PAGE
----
Watch VideoPlay Video
For most Chinese people, travelling by air is still a luxury and budget airlines are still a fresh concept. But things may be changing, with low-cost airlines fighting to win a share of the China market.
Civil aviation is booming in China. Along with standard airlines, low-cost airlines are also developing fast. The first of these in China is the privately run Spring Airline which has made quite a success so far.
Wang Zhenghua, President of Spring Airlines, said, "Spring Airline has been developing quite well under current circumstances. We have around 30 air planes and nearly 50 routes. Japan, Europe and Hong Kong are all included."
Ning Hong, Beijing, said, "China’s civil aviation market is diversifying. Passengers now have more practical needs than before. Low-cost airlines have great potential in China and many companies have realized that."
Jetstar is a budget airline based in Singapore. It recently opened two routes in China. And Jetstar is just one of many international low-cost airlines that is trying to expand in China.
On-line travelling agency Ctrip has taken note of the trend.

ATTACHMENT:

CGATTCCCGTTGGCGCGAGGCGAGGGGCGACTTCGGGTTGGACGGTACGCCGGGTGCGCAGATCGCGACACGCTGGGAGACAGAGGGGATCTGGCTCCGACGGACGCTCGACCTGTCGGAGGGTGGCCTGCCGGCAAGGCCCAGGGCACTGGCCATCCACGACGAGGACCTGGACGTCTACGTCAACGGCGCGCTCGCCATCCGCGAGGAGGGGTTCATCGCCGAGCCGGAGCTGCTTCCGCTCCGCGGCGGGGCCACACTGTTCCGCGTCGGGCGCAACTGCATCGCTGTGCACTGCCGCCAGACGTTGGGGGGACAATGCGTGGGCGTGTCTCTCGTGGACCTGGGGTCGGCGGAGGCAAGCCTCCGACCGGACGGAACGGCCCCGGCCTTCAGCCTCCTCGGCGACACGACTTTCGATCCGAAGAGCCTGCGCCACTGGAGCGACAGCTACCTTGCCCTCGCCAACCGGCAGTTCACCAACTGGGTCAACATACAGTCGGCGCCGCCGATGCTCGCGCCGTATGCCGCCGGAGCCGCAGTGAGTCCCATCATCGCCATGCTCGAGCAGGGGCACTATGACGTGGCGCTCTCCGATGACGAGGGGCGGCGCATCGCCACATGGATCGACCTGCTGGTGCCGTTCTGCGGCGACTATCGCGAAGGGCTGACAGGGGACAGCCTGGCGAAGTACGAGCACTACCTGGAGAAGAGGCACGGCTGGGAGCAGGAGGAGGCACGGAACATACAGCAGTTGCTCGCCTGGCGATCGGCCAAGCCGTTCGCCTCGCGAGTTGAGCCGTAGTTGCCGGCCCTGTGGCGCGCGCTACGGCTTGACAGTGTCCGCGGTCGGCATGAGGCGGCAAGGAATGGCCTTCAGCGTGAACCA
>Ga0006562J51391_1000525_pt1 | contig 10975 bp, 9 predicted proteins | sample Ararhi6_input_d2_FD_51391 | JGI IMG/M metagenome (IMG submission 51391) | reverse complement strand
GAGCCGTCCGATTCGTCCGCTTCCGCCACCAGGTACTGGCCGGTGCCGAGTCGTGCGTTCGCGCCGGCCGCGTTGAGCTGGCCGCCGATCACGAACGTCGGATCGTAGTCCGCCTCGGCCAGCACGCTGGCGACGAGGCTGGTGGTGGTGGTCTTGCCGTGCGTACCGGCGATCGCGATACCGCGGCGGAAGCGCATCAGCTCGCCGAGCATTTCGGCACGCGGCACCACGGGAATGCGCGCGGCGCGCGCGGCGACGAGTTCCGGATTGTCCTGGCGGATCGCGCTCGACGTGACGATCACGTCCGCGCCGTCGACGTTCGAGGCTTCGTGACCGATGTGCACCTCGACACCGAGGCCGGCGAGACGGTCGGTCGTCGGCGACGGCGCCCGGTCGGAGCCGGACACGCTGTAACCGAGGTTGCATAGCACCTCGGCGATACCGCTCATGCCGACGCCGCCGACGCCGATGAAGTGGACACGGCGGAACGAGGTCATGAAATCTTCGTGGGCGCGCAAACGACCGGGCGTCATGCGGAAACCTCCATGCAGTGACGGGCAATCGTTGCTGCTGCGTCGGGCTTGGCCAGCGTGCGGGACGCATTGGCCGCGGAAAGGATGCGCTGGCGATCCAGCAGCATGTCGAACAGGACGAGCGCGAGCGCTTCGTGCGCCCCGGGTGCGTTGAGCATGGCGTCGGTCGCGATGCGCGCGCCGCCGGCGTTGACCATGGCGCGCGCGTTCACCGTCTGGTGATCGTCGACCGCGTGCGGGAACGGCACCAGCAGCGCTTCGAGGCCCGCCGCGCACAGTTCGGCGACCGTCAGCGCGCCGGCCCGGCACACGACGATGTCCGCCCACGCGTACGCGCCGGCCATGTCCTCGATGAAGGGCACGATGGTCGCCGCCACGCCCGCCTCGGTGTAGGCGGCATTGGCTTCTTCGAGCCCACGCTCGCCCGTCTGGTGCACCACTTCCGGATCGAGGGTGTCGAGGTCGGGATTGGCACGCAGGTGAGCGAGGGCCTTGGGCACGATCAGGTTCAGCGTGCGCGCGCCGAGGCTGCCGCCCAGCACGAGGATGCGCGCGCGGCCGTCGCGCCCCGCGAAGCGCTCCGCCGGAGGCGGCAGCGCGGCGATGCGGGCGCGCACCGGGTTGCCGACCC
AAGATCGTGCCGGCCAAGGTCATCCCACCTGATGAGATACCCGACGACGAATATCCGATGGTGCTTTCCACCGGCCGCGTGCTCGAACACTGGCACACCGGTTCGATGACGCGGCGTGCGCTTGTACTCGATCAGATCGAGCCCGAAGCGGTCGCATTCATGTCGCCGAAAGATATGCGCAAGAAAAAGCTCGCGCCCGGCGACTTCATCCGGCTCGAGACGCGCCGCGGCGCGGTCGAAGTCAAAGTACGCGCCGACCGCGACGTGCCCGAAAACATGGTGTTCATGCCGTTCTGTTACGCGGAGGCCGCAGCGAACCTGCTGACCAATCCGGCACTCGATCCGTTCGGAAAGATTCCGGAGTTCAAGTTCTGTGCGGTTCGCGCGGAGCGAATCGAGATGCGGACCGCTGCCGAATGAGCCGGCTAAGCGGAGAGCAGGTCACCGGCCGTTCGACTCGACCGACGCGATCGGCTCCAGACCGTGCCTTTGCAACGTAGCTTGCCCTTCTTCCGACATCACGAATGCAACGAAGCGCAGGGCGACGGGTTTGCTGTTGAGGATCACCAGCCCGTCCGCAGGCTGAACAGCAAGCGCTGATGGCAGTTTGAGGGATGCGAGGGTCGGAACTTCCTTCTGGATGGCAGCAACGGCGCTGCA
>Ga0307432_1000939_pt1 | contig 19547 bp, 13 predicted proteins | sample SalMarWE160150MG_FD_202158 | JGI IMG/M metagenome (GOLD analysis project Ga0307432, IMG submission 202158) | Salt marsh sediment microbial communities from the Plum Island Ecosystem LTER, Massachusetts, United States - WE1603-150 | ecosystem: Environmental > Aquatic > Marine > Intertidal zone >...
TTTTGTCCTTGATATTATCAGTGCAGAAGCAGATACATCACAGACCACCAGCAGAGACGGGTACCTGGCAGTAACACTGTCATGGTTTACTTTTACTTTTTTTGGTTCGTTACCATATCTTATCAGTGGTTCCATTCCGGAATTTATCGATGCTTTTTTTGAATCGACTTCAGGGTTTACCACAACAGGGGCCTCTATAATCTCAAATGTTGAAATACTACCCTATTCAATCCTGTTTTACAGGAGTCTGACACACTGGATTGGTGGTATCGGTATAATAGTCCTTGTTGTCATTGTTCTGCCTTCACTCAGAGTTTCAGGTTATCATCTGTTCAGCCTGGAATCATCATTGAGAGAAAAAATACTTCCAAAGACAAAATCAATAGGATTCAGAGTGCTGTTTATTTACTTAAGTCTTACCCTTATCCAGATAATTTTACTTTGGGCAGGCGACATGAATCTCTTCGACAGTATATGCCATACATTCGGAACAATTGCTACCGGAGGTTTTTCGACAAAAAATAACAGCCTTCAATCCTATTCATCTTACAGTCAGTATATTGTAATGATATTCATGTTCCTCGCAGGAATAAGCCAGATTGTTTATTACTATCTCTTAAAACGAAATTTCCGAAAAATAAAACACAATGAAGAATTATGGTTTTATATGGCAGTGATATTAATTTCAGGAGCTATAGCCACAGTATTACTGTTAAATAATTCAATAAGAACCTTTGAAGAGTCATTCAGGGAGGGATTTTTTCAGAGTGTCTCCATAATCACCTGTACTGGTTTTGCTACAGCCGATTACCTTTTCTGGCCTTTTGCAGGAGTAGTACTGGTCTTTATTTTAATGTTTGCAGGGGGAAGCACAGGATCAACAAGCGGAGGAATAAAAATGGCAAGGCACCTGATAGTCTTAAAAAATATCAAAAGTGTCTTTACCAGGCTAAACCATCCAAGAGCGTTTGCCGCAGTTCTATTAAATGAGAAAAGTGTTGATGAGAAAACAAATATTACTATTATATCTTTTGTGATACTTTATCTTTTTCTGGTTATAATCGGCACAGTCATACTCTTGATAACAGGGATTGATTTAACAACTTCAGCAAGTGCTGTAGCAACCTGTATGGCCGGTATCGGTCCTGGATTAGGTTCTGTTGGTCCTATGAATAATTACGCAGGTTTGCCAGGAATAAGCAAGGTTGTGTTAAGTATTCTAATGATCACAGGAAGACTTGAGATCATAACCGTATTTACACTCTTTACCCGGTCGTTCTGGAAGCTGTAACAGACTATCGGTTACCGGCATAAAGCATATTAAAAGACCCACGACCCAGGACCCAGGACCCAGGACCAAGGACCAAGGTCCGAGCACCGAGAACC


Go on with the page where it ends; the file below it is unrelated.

Liu Lijuan, Senior Manager of Air Ticketing Dept., CTRIP, said, "We start to work with low-cost airlines this year, including Spring Airline and Jetstar. Now we have direct flights to Singapore from China’s second-tier cities. And the price is forty percent cheaper than standard airlines. A lot of our customers are sensitive about cost and lower prices could attract quite a lot people."
Also the geographic location has give airlines based in China more advantages.
"China is a very good market for budget airlines. Normally, low-cost airlines cover around fifteen million square kilometres, and flight times are around five to six hours. That means we could cover China and countries in North East Asia such as Korea and Japan. It will be a huge market." Wang Zhenghua said.
The ground for low-cost airlines is developing. More airlines mean more choices for customers, and of course better service.